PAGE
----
How long do smart bulbs last?

This will vary by brand, but all major manufacturers will list a quoted life span for each of their major products. at the top end, the likes of Philips Hue, Hive Active Lighting and Ikea TRÅDFRI claim to last for around 25,000 hours (almost three years) of constant use; even at the bottom end of the spectrum, TP-Link’s Kasa bulbs will apparently run for around 15,000 hours in total. In short, smart light bulbs last an extraordinarily long time.

Do you have to use the app to turn smart bulbs on?

Not necessarily. Most bulbs and systems will work with Alexa, Google Home and Google Assistant voice commands, so with a handful of phrases you can turn off anything from the standard lamp in the lounge to all the lights in your house.

Do smart bulbs work with switches?

Yes! Some manufacturers have their own wireless switches, which you can use to turn on, dim and turn off specific lights, or even a whole bunch of lights at once. And some systems will work with motion sensors so that lights turn on/off when you enter/leave a room.

As a fallback, you can always turn lights on and off using existing physical switches. Do this and they’ll usually come on at their last brightness level, but you’ll find some coming on at full brightness – which isn’t a treat when you turn the bedside light on early in the morning. Also, keep in mind that turning a smart light bulb off via a physical switch will prevent it from working with an app or smart speaker.

How we test smart bulbs

We test smart bulbs by running the setup and configuration process through the app, as instructed by the manufacturer, connecting either directly to a test Wi-Fi network or through the manufacturer’s hub, where supplied. Having got the bulb or bulbs up and running, we use the app to test their features, setting up schedules for them to turn on and off, and grouping them together in routines or scenes. In addition, we test any colour-changing features or fade and intensity settings. We also set them up with Google Home and Alexa smart speakers, to see how effectively any voice controls work. Where switches or sensors are available as part of the system, we also put them to the test.

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The best smart bulbs you can buy in 2024

1. Philips Hue: Best smart lighting system

Price when reviewed: £80 (starter kit) | Check price at Amazon

best smart bulb Philips HuePhilips’ Hue range did a lot to popularise smart lighting, and it’s matured into the most comprehensive system on the market. Setting it up is extremely straightforward; connect the compact bridge unit to your router, screw in the bulbs and you’re pretty much away. The latest version of the starter kit includes two bulbs in either E27 or B22 varieties, plus the hub and a dimmer switch.

For more bulbs, Hue covers everything from basic tunable white and coloured bulbs to GU10 spotlights, lamps, lighting strips, bar lights and even outdoor lighting. What’s more, as it uses Zigbee to connect, it will also work with third-party Zigbee bulbs – you won’t get the full range of features though. Features like syncing with your TV.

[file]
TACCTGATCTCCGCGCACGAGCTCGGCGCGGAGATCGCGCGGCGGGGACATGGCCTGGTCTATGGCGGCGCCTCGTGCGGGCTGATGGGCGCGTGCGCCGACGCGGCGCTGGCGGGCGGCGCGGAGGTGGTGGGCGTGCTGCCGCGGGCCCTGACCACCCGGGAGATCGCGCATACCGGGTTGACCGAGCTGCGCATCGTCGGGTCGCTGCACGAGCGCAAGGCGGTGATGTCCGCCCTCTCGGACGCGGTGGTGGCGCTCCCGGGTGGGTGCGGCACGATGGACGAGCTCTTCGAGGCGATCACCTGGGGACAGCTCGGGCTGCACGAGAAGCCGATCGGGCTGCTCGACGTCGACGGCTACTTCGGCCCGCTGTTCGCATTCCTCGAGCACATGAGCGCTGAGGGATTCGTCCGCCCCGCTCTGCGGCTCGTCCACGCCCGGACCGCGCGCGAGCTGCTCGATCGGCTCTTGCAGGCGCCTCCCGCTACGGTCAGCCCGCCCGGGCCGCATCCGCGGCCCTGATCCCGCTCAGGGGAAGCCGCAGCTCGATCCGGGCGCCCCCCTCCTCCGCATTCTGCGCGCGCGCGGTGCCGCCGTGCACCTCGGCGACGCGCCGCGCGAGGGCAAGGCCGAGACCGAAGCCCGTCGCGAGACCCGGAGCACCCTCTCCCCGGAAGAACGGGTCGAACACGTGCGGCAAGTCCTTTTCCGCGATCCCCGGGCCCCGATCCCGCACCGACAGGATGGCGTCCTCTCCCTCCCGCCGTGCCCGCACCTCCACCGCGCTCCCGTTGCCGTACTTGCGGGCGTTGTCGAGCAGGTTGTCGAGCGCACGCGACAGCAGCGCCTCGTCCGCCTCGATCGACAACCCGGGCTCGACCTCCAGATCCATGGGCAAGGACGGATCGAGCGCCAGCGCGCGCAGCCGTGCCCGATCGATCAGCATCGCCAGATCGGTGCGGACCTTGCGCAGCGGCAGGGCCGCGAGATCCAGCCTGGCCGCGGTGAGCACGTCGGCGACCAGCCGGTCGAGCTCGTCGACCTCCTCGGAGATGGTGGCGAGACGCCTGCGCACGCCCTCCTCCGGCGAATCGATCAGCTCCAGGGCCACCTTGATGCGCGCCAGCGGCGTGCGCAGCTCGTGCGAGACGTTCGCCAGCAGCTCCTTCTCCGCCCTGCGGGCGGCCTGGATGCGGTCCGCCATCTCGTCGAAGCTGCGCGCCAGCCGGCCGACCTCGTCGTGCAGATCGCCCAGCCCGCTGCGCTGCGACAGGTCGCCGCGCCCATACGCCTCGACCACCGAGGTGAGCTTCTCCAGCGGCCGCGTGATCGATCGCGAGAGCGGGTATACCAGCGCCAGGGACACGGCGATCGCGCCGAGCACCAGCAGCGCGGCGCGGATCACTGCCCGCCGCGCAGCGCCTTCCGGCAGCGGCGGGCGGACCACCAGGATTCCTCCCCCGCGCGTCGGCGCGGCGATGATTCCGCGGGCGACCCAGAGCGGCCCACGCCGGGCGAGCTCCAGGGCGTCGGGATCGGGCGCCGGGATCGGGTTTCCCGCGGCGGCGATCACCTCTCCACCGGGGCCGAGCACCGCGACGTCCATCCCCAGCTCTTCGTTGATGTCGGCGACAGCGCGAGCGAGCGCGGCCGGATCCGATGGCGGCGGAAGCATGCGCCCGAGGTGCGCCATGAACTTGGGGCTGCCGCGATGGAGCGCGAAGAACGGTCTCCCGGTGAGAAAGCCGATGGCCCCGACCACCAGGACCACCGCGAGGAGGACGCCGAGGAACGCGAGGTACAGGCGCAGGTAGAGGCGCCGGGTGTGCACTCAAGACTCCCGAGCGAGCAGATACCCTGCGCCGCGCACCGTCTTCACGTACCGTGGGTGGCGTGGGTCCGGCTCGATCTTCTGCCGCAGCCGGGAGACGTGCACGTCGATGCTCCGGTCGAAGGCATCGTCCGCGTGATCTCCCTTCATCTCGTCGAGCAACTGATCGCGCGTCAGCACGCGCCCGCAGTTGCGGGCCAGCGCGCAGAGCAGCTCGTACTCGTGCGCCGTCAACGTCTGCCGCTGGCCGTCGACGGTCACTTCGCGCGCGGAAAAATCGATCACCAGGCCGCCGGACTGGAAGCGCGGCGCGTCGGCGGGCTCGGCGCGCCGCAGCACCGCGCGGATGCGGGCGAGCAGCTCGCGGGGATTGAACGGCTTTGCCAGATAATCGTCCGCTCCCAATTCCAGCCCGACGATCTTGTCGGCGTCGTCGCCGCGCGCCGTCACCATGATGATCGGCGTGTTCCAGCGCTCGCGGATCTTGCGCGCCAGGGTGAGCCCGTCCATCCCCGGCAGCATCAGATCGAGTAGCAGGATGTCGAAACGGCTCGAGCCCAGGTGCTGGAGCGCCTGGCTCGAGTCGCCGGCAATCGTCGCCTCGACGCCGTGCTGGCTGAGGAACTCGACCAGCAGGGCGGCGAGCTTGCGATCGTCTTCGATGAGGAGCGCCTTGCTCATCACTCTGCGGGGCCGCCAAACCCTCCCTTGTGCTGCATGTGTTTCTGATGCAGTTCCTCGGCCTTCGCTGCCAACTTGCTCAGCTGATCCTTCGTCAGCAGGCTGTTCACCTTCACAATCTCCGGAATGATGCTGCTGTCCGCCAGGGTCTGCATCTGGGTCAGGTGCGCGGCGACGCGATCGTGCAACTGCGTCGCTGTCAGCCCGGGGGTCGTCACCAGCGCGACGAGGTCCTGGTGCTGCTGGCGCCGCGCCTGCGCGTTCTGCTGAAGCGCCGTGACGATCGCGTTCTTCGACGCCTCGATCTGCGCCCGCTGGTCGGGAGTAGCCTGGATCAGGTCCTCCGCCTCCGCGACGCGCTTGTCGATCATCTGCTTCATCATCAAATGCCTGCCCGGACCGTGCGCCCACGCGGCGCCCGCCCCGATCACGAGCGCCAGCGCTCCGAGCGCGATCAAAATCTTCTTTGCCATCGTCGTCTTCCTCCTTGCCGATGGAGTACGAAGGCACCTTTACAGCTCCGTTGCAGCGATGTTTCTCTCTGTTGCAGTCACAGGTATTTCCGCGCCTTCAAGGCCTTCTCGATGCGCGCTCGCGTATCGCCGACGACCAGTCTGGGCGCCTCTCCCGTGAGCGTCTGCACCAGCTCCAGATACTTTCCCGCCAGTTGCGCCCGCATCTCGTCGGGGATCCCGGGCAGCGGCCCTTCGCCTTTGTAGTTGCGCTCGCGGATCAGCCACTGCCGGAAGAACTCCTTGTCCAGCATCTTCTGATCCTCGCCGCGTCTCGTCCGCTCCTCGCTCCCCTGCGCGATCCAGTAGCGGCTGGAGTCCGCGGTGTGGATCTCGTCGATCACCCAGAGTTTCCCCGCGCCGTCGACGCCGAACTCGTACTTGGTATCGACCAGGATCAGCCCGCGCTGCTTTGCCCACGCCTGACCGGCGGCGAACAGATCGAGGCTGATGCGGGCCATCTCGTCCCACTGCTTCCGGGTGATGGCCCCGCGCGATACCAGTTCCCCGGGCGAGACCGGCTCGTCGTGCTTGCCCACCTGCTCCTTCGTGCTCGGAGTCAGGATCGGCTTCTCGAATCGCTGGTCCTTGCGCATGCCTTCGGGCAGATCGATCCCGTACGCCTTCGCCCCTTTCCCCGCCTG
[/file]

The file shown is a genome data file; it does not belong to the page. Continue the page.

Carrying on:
The app makes short work of adding bulbs, other lights, sensors, switches and smart plugs. You can also configure them in rooms or even create specific lighting zones that might cover just one corner of a room or a whole floor of your house. You can then schedule when lights go on or off, set up complex routines to handle what happens when a sensor gets triggered or you click a switch and you can also trigger these routines to work with Amazon Alexa or Google Assistant voice commands.

Annoyingly, these only work with the Hue Sync app for Windows or MacOS, so if your source is a streaming stick, Blu-ray player or games console, you’ll need the separate HDMI Play sync box (£230), which analyses the content coming to your TV to sync up to four Hue lights. The biggest issue with Hue is that the bulbs can be expensive, especially compared to cheaper Wi-Fi brands, but if you want a simple-to-use, tightly integrated system, it’s by far the most obvious choice.

Key specs – Type: ZigBee smart lighting system with Ethernet hub; Bulbs available: E27, B22, E14, GU10, smart lamps, LED light strips, outdoor lighting; Tuneable bulbs: Yes; Colour bulbs: Yes; Scheduling: Yes; Sensors: Motion; Switches: Yes

2. Hive Active Lighting: Best smart light bulbs for a growing smart home

Price when reviewed: £99 (Starter kit) | Check price at HiveHive is the smart home brand of Centrica, the company behind British Gas, and it offers smart lighting as part of a portfolio that also includes heating and EV charging products. This is one of Hive’s strengths, as it means your lighting can work in tandem with a full range of sensors, smart plugs and thermostats. You even get a choice of starter kits, with one that includes the hub, two bulbs and a motion sensor, and another that bundles in a smart plug on top.